Ultimate Open E Tuning Resource: Chords, Songs, TAB, PDF

Open E Tuning is a fun tuning to use on guitar as you’re able to play full open chords with a single finger or a guitar slide.

In this guide, you will learn:

  • How to tune your guitar in Open E
  • Easy chord shapes you can play in Open E Tuning
  • A printable PDF with chord charts
  • Scale diagrams for Open E
  • Great songs in Open E tuning with Guitar TAB

Once you read through this guide, check out my Ultimate Guide to Alternate Tunings to learn about other popular open tunings as well as some weird alternate tunings worth trying out.

If you want to try and use a guitar slide in Open E tuning, check out this lesson for some tips on how to get started.

How to Tune Your Guitar in Open E Tuning

To tune your guitar into Open E, you need to change your strings to E B E G# B E.

Keep the Low E, High E, and B strings the same as Standard Tuning. Raise the A string a whole step to B and the D string to E. Raise the G string to G#.

Use a good tuner and once you get through all six strings, go back and check the tuning again. Changing into an alternate tuning like Open E Tuning changes the tension on the neck, so you may need to make a few adjustments in tuning as the guitar neck settles to the new tension.

Keep in mind that some of the strings in this tuning are tuned higher than Standard Tuning. Adjust the tuning on those strings slowly to help prevent breaking any strings.

Raising the tuning on a string increases string tension, which may feel uncomfortable to play. So if you really enjoy playing in this tuning, you might consider changing to a lighter gauge of strings.

Check out this guide to learn more about string tension and gauges.

The higher string tension when you change to Open E Tuning may also increase the action height on your guitar. This might be good or bad, depending on your playing style. If your guitar suddenly feels awkward to play, you may need to adjust the action height. Check out this guide to learn more about action height.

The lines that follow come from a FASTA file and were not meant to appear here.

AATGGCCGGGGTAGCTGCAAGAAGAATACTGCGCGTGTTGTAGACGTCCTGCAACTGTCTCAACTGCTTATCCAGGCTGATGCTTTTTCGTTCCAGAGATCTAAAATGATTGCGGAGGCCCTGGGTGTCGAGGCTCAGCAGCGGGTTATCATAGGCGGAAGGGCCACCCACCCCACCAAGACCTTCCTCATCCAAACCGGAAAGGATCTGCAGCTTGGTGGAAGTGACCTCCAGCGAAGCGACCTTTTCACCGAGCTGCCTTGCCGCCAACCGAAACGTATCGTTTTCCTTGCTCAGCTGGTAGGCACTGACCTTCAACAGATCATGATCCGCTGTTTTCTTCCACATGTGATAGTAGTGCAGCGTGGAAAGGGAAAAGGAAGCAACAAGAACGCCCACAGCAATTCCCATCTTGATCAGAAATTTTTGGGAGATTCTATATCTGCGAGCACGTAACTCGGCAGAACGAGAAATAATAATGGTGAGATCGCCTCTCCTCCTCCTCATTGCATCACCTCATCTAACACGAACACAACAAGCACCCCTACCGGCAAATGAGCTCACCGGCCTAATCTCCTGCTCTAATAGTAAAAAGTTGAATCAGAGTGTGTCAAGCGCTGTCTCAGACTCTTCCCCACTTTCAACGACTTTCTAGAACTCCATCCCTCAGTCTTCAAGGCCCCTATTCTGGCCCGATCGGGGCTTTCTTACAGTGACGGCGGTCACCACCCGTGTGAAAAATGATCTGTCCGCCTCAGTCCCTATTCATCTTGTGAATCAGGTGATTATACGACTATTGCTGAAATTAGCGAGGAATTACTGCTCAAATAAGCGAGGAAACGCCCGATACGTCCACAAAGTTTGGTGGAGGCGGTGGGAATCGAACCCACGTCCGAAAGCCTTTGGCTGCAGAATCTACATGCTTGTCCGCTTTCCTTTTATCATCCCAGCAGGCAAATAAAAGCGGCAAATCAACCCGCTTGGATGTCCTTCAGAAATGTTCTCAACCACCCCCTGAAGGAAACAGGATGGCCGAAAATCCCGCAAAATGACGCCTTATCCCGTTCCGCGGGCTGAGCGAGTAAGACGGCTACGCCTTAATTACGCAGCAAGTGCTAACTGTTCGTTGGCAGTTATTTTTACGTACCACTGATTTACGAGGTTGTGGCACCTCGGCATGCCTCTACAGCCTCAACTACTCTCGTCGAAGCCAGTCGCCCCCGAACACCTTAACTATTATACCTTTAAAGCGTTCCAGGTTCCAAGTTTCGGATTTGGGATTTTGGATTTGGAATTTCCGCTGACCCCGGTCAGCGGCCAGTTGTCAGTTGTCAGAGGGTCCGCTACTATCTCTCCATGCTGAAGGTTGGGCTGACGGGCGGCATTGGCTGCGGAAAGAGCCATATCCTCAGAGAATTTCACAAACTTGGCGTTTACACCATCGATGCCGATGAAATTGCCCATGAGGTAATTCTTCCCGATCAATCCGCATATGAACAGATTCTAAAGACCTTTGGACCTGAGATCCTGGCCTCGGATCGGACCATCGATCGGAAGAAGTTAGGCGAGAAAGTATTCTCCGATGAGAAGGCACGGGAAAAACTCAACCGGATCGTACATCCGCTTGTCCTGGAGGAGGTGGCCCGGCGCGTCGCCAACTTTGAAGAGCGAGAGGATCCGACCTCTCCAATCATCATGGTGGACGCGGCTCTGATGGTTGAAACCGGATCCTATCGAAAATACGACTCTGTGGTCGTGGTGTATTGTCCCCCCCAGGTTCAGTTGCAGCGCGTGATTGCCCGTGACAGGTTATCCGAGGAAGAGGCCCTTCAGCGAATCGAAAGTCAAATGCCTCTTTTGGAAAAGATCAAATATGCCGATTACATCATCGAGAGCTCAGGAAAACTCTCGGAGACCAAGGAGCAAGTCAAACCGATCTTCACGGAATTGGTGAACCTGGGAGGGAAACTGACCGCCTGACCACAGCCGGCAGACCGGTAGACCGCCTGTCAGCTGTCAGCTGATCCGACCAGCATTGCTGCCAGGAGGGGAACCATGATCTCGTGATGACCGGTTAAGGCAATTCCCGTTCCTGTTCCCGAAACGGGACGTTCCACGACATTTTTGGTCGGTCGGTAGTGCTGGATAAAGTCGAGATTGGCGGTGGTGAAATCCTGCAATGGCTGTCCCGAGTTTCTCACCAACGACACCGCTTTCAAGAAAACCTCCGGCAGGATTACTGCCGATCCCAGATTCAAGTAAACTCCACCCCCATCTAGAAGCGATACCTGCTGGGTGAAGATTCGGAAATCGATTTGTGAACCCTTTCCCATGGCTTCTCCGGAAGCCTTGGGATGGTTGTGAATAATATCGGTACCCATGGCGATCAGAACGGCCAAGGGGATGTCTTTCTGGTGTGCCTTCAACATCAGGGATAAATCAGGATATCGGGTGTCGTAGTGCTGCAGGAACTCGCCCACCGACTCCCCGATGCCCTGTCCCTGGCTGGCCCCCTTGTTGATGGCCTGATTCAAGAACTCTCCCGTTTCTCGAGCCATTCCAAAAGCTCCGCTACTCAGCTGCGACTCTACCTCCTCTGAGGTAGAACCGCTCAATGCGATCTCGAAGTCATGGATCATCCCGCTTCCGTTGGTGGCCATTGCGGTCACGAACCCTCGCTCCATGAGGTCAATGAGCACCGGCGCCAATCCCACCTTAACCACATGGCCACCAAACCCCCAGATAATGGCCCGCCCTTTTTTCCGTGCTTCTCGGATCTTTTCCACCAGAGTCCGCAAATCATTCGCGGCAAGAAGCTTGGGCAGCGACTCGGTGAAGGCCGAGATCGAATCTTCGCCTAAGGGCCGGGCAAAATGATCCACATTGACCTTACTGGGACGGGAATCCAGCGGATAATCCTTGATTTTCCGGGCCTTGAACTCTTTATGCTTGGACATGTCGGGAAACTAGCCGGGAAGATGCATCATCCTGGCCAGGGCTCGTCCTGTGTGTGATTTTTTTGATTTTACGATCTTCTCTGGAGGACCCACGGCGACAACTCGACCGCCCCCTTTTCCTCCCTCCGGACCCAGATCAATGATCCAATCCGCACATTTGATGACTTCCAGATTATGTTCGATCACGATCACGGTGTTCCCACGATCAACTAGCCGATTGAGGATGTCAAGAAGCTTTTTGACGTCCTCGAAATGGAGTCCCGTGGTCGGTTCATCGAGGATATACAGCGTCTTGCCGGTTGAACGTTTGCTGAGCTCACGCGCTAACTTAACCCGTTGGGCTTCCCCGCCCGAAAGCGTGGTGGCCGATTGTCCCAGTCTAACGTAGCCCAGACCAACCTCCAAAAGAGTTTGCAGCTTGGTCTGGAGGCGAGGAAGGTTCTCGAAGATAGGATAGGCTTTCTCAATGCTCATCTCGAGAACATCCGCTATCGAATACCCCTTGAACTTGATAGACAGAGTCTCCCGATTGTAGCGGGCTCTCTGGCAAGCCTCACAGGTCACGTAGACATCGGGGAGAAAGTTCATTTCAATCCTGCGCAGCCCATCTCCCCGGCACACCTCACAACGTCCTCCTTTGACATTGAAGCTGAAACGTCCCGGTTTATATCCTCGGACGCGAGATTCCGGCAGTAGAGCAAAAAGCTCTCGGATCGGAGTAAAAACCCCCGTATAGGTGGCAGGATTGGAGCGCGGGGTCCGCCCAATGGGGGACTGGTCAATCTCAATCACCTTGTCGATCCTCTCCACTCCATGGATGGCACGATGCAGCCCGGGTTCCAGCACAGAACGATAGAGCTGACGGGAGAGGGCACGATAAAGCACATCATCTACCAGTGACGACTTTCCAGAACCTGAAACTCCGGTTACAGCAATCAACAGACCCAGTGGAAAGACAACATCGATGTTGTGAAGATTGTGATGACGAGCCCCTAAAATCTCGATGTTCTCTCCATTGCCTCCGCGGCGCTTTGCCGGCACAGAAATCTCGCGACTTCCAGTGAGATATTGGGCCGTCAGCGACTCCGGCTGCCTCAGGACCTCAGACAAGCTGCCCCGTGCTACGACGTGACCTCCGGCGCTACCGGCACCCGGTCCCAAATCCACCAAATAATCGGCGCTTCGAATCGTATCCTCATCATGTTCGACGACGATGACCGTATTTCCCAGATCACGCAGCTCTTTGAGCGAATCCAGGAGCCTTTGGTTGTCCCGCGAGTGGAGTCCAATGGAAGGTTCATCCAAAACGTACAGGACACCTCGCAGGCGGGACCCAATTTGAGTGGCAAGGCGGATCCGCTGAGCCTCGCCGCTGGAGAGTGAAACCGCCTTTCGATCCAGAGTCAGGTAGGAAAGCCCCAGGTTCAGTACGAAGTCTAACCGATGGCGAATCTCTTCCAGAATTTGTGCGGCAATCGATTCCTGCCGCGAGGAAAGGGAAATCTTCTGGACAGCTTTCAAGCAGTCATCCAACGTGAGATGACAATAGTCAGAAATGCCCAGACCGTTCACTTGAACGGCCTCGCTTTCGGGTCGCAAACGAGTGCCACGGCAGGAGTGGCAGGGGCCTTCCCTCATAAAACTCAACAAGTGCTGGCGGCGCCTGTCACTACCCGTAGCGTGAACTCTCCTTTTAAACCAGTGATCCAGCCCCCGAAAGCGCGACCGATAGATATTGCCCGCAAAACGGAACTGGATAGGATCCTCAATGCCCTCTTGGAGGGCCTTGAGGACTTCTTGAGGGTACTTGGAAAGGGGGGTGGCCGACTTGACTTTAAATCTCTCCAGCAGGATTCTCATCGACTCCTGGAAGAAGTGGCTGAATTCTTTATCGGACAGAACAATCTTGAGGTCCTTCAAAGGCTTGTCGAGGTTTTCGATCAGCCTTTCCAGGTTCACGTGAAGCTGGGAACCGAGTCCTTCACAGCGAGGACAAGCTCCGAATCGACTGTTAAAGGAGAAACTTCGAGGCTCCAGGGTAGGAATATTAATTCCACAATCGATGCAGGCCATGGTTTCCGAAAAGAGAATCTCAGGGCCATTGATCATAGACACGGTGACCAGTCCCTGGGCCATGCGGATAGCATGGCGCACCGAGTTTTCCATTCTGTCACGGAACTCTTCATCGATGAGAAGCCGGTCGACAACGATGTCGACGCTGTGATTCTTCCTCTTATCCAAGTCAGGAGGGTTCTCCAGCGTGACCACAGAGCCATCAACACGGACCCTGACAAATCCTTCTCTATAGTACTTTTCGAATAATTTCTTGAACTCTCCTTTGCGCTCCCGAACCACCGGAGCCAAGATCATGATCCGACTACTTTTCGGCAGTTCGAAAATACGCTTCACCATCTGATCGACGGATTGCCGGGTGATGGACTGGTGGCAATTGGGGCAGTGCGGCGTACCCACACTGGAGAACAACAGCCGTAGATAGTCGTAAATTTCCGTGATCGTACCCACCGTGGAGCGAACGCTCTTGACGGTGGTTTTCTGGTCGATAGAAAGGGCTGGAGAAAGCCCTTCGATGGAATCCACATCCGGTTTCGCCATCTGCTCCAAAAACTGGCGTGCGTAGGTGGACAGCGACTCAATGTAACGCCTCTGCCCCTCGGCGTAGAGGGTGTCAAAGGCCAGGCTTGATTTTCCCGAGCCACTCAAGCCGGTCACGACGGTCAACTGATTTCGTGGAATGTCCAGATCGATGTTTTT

Open E Tuning Chords

What makes open tunings like Open E fun to play is how easy some chord shapes are. You can play full chords with one finger, or you can slide back and forth between chords with a guitar slide.

Major chords in Open E Tuning

Here is how you play Major chords in Open E tuning:

Major chords in Open E Tuning

This is why open tunings are so popular with slide players – you’re able to play a full chord across a single fret.

To play an E Major chord, you simply strum the open strings. To play a G Major chord, flatten your finger across the third string.

If you haven’t learned how to play barre chords before this might feel awkward, but once you get the hang of pressing your finger across the strings, you’ll see why open tunings are so popular.

Minor chords in Open E Tuning

While Major chords are simple in Open E, there are still a few easy chord shapes for minor chords.

Here are a few examples of minor chord shapes in Open E tuning:

Minor chords in Open E Tuning

Some of the above chord shapes are moveable, which means you can shift them up the fretboard to find other minor chords.

I suggest starting by learning the root note positions for each of the moveable chord shapes shown above. For example, the root note position for the Gm chord above is on the low E string. This means you can move this chord shape anywhere you want and the root note for the chord will always be on the sixth string.